Climate Impacts on Waterfowl

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Funded Title: 
Detection of Climate-Linked Distributional Shifts of Breeding Waterbirds Across North America
Sep 2011 to Oct 2014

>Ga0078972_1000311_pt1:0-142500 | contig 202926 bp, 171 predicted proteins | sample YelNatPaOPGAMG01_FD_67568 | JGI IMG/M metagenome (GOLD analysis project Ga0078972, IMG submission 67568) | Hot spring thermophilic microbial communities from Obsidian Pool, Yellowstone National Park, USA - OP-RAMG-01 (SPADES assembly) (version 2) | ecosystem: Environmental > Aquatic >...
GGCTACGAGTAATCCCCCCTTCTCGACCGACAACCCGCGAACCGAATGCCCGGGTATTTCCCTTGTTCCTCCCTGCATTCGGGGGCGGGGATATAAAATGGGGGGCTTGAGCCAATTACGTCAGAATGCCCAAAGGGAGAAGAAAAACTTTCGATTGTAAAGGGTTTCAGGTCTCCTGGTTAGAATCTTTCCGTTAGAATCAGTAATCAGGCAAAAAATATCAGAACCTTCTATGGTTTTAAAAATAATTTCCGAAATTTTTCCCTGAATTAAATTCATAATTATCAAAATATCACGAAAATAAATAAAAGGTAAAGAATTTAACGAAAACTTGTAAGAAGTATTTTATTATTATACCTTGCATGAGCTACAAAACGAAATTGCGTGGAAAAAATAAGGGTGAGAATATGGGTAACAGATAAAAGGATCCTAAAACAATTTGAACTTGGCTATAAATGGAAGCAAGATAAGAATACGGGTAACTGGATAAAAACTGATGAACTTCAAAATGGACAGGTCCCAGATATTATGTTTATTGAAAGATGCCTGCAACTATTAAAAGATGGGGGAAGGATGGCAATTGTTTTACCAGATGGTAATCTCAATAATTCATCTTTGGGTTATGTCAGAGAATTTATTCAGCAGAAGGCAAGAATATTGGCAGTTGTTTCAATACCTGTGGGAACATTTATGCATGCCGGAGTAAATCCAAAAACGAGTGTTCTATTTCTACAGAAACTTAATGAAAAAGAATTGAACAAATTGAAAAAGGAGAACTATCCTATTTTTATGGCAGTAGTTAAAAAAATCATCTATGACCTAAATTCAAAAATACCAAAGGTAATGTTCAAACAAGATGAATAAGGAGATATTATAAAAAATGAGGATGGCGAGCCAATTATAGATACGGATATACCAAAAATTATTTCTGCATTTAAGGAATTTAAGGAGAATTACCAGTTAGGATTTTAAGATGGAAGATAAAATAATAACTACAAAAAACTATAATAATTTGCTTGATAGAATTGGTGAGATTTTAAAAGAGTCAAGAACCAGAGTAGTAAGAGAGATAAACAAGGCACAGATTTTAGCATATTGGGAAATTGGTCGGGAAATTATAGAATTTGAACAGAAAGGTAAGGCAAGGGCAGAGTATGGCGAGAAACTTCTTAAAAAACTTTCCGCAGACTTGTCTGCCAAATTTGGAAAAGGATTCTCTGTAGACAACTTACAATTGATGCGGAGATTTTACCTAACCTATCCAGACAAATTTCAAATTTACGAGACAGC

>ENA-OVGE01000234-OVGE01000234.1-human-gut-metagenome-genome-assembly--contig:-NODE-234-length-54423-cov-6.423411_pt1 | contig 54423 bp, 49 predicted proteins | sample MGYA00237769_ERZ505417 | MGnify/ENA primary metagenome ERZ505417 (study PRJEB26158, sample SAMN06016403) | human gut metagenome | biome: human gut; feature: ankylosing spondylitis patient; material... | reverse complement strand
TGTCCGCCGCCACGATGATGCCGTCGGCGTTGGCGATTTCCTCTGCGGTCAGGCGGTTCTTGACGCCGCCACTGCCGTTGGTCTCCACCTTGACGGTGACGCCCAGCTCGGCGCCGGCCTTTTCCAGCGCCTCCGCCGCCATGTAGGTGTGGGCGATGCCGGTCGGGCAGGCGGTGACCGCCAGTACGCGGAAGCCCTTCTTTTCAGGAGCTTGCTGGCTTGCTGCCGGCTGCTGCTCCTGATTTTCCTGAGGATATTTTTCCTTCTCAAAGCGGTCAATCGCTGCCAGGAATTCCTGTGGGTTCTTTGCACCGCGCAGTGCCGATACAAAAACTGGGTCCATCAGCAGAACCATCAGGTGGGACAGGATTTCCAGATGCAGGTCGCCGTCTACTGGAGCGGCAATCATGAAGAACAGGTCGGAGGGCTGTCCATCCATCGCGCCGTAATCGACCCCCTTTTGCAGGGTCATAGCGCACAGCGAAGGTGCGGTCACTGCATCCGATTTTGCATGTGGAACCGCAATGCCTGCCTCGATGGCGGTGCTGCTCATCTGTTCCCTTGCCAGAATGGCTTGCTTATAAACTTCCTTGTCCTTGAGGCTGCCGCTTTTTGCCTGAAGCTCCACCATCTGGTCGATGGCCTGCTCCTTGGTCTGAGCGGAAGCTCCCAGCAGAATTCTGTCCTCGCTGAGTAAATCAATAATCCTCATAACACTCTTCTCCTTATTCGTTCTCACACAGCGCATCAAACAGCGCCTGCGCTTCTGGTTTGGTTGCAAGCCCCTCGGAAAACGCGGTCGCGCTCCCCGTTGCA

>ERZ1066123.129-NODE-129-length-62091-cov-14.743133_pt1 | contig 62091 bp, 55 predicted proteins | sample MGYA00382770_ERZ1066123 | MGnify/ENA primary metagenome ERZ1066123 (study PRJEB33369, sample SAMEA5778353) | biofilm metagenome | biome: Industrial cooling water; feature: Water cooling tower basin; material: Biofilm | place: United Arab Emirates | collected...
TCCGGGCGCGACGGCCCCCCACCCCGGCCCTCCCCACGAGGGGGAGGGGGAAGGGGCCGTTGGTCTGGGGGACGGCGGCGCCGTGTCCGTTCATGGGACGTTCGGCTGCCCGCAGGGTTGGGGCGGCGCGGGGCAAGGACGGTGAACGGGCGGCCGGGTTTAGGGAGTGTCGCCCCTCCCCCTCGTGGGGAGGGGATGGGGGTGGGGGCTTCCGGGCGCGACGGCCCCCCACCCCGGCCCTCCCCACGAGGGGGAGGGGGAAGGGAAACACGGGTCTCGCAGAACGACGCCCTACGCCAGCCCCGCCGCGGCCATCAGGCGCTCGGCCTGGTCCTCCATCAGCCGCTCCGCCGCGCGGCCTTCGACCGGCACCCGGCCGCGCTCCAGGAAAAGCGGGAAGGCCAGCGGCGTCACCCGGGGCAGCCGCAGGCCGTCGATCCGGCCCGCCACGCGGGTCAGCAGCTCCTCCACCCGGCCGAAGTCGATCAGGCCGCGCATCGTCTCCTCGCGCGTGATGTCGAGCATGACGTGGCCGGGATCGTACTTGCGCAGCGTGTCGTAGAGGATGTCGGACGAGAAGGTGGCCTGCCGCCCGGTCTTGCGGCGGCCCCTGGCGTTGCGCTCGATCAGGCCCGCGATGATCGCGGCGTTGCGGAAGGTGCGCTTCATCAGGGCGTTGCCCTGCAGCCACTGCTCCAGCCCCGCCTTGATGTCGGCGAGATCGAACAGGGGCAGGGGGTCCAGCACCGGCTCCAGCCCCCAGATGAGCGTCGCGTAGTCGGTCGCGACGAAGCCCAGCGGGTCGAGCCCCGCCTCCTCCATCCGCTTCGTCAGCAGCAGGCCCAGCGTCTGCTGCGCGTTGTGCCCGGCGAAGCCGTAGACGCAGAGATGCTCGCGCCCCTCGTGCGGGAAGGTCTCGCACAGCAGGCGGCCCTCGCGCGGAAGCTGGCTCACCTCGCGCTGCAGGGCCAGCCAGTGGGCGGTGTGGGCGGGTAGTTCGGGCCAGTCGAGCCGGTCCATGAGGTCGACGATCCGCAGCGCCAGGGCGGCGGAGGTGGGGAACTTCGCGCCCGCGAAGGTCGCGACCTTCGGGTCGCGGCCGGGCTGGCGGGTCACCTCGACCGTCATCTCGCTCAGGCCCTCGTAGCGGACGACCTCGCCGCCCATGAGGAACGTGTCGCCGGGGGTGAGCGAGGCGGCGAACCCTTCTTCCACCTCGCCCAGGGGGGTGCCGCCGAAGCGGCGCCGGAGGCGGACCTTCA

Extensive and long-term sampling is necessary to identify demographically important changes in the distribution of wildlife populations that may be linked to climate processes. Few survey data streams exist for such an assessment. The Waterfowl Breeding Population and Habitat Survey is one notable exception to this limitation. This survey, conducted annually through the leadership of the Division of Migratory Bird Management of the US Fish and Wildlife Service, samples 5 million square kilometers and covers prairies, parklands, boreal forest, and coastal habitats Additional surveys similarly cover tundra areas of the US and Canada. Data from these surveys are used annually in an adaptive management and decision framework that provides objective model output for how harvest regulations across the continent should be implemented to maintain existing populations. We propose to estimate rates of species colonization or extinction (i.e., ‘occupancy’) using a spatially and temporally explicit model. We will also model the relationship between occupancy and habitat and climate covariates. These analyses will identify how species distributions of waterbirds for much of the continent are responding to climate processes. We anticipate that our results could affect monitoring design and the adaptive harvest management (AHM) process in several ways. One outcome may be a recommendation to eliminate some survey segments or strata or add in new ones. A second possibility is that the underlying demographic model structures that drive the adaptive management decision models may need to be modified to include progressive environmental change that is ultimately driven by climate. Our results and how they will impact future surveys and AHM will be presented both in publications and in meetings, including presentations at conferences, flyway meetings, and other appropriate venues. We will work closely through all phases of this project with US Fish and Wildlife Service colleagues. Additionally, we will partner with the University of Alaska.